Pimco’s Gross sees ultra-low rates as a deterrent to credit, contrary to theory.
Return of capital has trumped return on capital—even more than when Will Rogers originally made that observation during the Great Depression of the 1930s. So much so, in fact, that investors may get the chance to pay Uncle Sam to hold their money. That was the message of the cover story of this week’s Barron’s print edition (« Just Don’t Lose It!« ). But now this sentiment has gone a step further.
Specifically, the U.S. Treasury may issue securities at negative interest rates. Some Treasury bills have been bid up in the secondary market so their prices result in a negative yield if held to maturity. As a result, the government securities dealers that advise the Treasury on its borrowings, a massive operation if there ever was one, suggested letting Treasury bills to be auctioned at negative yields as well.
While government securities have traded in the secondary market at yields below 0% previously, both in the U.S. and in Germany, it is still an alien concept I’m trying to comprehend. It may not compare with quantum mechanics where sub-atomic particles behave differently than in the familiar world of Newtonian physics; but the notion of an investment with a negative guaranteed return is something hard to get my head around.
And I’m not referring to Treasury Inflation Protected Securities, some of which have traded at negative real yields for some time. That doesn’t take into consideration the inflation compensation in the form of payments based on the consumer price index. (Hoi polloi can get a relative bargain with I-savings bonds, which are savings bonds that receive the CPI adjustment, but with no negative yield. But I-bonds are limited to annual purchases of $5,000 a year per person.)
As in the sub-atomic world, interest rates of zero or below can have unexpected effects. Bill Gross, Pimco’s co-chief investment officer and Barron’s Roundtable member, observes in his February missive that interest rates pinned at or near zero can have unexpected effects. In particular, he observes, « Money can become less liquid and frozen by ‘price’ in addition to the classic liquidity trap explained by ‘risk.' »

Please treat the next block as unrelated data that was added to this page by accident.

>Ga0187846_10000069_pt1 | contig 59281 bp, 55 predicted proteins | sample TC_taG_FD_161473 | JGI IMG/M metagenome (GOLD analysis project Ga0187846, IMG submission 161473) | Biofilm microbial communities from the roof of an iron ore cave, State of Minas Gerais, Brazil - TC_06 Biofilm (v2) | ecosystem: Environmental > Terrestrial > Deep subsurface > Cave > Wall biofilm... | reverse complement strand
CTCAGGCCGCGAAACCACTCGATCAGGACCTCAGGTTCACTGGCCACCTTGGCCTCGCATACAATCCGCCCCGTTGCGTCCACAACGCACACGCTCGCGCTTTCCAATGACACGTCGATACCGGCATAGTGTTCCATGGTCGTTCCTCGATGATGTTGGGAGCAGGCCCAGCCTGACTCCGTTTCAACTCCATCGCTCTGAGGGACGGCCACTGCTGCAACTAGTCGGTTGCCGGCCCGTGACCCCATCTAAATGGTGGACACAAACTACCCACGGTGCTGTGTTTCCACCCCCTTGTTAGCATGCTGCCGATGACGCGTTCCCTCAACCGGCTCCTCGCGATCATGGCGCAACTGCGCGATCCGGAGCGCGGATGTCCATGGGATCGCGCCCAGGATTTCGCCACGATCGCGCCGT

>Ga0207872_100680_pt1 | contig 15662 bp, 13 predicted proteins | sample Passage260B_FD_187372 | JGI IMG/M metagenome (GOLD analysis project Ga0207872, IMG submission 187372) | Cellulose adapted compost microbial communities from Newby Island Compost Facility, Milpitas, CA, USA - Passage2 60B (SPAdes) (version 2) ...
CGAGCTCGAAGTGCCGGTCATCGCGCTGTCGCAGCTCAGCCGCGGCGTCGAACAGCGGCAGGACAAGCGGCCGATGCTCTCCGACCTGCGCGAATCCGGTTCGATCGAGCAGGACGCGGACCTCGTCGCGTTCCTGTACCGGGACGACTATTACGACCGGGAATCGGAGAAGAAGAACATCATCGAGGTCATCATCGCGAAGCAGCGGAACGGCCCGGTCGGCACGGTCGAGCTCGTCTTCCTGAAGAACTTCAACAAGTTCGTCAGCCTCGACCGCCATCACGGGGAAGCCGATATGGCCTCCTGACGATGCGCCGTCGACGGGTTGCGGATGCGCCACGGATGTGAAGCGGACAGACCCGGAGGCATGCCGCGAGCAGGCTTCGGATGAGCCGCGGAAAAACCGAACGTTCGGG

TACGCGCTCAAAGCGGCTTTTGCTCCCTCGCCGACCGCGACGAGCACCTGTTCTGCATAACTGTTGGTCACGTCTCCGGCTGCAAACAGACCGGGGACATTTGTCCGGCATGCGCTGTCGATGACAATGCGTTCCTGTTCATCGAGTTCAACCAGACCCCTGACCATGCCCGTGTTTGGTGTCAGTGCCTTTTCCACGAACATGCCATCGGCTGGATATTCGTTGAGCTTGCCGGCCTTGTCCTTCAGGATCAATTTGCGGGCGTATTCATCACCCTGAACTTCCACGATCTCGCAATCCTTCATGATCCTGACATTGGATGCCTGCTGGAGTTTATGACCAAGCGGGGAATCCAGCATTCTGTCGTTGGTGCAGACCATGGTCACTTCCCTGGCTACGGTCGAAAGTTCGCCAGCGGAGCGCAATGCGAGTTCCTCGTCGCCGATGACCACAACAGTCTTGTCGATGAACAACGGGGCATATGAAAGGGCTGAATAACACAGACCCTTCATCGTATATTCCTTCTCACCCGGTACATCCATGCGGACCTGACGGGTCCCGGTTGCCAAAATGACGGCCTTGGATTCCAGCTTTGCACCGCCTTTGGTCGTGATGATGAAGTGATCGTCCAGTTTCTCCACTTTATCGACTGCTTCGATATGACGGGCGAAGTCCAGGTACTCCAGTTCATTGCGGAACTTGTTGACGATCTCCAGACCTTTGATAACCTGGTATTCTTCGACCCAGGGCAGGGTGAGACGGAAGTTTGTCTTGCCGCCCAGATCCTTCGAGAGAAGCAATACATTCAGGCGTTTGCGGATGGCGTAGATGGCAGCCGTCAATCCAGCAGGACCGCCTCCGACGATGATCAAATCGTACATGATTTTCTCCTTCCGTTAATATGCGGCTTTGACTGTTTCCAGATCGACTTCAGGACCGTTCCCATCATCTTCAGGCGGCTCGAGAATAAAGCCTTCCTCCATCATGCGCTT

The theory behind pushing down short-term rates is that it will force investors and lenders to look for other, riskier opportunities to earn a return. The liquidity trap refers to the « pushing on a string » syndrome, where borrowers are unwilling to borrow, even for virtually nothing, and the money just sits there.
But Gross perceives a new aspect to this state first observed in the Great Depression. In the absence of loan demand, banks always had been able to take the cheap money from the Fed and buy short-term Treasuries. No longer.
« What incentive does a bank have to buy two-year Treasuries at 20 basis points [0.20%] when they can park overnight reserves at the Fed at 25? What incentives do investment managers or even individual investors have to take price risk with a five-, 10- and 30-year Treasury when there are multiples of downside price risk compared to appreciation? At 75 basis points, a five-year Treasury can only rationally appreciate by two more points, but theoretically can go down by an unlimited amount. »
Given that risk-reward tradeoff, no wonder investors would rather sit on cash instead of extending credit, Gross concludes. Or even accepting the loss of a few basis points to have the safety or liquidity of T-bills. Cash also has « optionality, » according to Mohammed El-Erian, Pimco’s co-CIO, which means it offers upside when investment opportunities come along, with no downside.
But even as the Fed’s vow to maintain low rates all the way until late 2014 puts a floor under the Treasury market, « zero-bound money may kill as opposed to create credit, » Gross concludes. « Developed economies where these low yields reside may suffer accordingly. It may as well induce inflationary distortions that give a rise to commodities and gold as store of value alternatives when there is little value left in paper. »
Gold continues to move higher—up another $9.80 Thursday to $1759.30 an ounce for the active April Comex futures contract, an 11-week high—but so have other forms of paper. Specifically, Microsoft (MSFT) traded briefly over 30 Thursday, something the stock has done only briefly since the overall market’s high of October 2007, and about half of its dot-com bubble peak. Microsoft also yields 2.68%, some 86 basis points more than the benchmark 10-year Treasury.
For the economy, near-zero or negative interest rates are not the unalloyed positive that the Fed or economics textbooks portray them to be. But for investors, there are alternatives to cash yielding less than nothing.